In a July 29 meeting in Vienna, Austria, with Hamrokhon Zaripov, the Tajik ambassador to Austria, Switzerland, and Hungary, CPJ Europe and Central Asia consultant Emma Gray raised the Asia-Plus case in a two-hour discussion on press freedom issues. On July 29, Tajik president Imomali Rakhmonov met with Asia-Plus director Babakhanov and said he would instruct the committee to issue the license. Asia-Plus began broadcasting in early September.
Akram Azizov, SM-1
Nazim Rakhimov, SM-1
Yusuf Yunusov, TRK-Asia
Makhmud Dadabayev, SM-1
Yunusov, a 21-year-old with TRK-Asia, Azizov, 21, and Rakhimov, 20, both of SM-1, were conscripted into military service in retaliation for producing a talk show that criticized local military officials, according to local and international reports.
The program, which aired on October 24 and 27, was produced by journalists from the local, independent television stations SM-1 and TRK-Asia in the northern city of Khujand and reported that the military uses gangs to forcibly recruit young men into military service. During the show, senior military officer Faziliddin Domonov denied the use of such aggressive tactics, the New York-based Eurasianet Web site reported. The program reportedly enraged Domonov, who called the station on October 25 and threatened to conscript the journalists.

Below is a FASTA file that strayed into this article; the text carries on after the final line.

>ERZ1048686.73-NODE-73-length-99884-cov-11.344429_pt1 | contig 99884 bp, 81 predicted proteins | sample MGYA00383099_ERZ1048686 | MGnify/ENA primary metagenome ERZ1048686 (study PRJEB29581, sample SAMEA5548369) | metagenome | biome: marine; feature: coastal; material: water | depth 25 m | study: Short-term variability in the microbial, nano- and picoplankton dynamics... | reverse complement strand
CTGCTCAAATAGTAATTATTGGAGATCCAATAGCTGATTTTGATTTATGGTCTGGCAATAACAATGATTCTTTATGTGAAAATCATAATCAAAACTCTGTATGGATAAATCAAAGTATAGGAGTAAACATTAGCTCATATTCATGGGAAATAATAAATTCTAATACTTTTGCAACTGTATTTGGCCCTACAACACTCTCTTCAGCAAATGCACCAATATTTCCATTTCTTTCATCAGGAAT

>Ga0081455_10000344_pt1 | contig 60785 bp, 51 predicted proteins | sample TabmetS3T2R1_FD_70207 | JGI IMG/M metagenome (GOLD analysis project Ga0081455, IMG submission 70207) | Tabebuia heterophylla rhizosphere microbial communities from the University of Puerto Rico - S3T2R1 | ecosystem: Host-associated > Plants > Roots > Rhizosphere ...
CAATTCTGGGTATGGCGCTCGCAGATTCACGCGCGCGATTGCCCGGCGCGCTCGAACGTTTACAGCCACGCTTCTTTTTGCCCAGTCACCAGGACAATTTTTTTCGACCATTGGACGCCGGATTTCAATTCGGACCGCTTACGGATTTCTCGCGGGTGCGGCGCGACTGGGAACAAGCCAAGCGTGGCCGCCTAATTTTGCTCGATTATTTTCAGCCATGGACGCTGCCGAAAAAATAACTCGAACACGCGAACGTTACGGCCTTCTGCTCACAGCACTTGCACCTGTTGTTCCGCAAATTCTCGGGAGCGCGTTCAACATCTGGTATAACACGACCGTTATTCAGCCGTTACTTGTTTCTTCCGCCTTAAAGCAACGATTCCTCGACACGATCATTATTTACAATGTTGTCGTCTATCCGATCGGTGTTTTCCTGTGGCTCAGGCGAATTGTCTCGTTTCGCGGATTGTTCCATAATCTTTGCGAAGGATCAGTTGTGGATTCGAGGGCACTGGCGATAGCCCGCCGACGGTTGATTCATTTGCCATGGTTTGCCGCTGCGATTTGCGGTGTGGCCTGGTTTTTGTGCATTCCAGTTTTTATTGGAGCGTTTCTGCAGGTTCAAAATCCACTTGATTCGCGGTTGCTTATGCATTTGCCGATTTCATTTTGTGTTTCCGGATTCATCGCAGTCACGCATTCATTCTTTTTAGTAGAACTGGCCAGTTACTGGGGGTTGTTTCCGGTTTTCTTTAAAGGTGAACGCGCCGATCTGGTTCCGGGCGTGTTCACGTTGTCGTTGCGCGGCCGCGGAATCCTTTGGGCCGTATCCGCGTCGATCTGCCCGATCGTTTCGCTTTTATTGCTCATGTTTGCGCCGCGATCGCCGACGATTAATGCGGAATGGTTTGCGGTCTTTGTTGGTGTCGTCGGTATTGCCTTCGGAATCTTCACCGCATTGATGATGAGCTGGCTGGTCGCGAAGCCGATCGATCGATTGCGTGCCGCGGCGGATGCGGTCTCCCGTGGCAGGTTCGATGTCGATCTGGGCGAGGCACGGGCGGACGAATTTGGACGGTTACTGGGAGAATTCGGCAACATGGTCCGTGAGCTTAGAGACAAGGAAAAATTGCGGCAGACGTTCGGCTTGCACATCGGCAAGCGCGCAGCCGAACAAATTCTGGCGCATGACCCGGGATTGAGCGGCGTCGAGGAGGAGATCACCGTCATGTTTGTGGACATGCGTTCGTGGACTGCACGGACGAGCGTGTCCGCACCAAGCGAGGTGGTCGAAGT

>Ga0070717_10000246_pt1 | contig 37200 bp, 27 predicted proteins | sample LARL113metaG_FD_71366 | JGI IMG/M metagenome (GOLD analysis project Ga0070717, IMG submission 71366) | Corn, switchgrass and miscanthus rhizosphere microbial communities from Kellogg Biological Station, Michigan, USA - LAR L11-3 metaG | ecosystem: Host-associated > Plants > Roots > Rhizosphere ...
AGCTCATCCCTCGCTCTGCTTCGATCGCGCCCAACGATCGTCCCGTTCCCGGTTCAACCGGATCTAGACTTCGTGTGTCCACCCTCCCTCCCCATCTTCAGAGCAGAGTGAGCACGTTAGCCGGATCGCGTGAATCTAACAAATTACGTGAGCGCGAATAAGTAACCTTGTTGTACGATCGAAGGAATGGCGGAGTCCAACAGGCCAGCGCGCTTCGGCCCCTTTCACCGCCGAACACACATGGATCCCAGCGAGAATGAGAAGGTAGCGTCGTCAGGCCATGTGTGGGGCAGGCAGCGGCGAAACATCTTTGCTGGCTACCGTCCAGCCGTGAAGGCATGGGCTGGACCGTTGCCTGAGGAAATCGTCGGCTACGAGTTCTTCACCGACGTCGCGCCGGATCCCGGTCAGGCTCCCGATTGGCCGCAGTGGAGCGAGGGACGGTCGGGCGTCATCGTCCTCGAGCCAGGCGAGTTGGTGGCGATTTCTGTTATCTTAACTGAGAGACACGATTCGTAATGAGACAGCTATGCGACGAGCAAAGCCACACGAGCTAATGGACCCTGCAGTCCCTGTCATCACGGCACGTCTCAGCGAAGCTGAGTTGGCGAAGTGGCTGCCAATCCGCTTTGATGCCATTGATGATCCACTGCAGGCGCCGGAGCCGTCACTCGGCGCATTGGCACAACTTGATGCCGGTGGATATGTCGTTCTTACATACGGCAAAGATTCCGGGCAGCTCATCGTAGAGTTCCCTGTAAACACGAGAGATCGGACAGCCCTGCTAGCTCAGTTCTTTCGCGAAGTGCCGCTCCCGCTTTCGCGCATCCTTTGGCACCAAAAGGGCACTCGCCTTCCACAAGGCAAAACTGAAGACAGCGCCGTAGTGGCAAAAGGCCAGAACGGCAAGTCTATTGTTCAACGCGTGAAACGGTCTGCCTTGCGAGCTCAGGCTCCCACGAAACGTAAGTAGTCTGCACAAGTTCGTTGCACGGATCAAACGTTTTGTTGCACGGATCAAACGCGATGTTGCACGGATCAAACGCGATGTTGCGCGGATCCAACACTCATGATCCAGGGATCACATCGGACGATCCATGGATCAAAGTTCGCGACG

On October 28, four military officials burst into the SM-1 and TRK-Asia offices and arrested nine journalists who had produced and participated in the talk show. While the journalists were in detention, officials told them “you don’t know who you’re dealing with,” and “we’ll show you how to present us on television,” the Moscow-based press freedom group Center for Journalism in Extreme Situations reported. Six journalists were eventually released, but Yunusov, Azizov, and Rakhimov were conscripted and remained in the military at year’s end.
On the evening of November 5, a military officer called SM-1 director Dadabayev and threatened to kill him and close his station, the Tajikistan office of the U.S. media training organization Internews reported.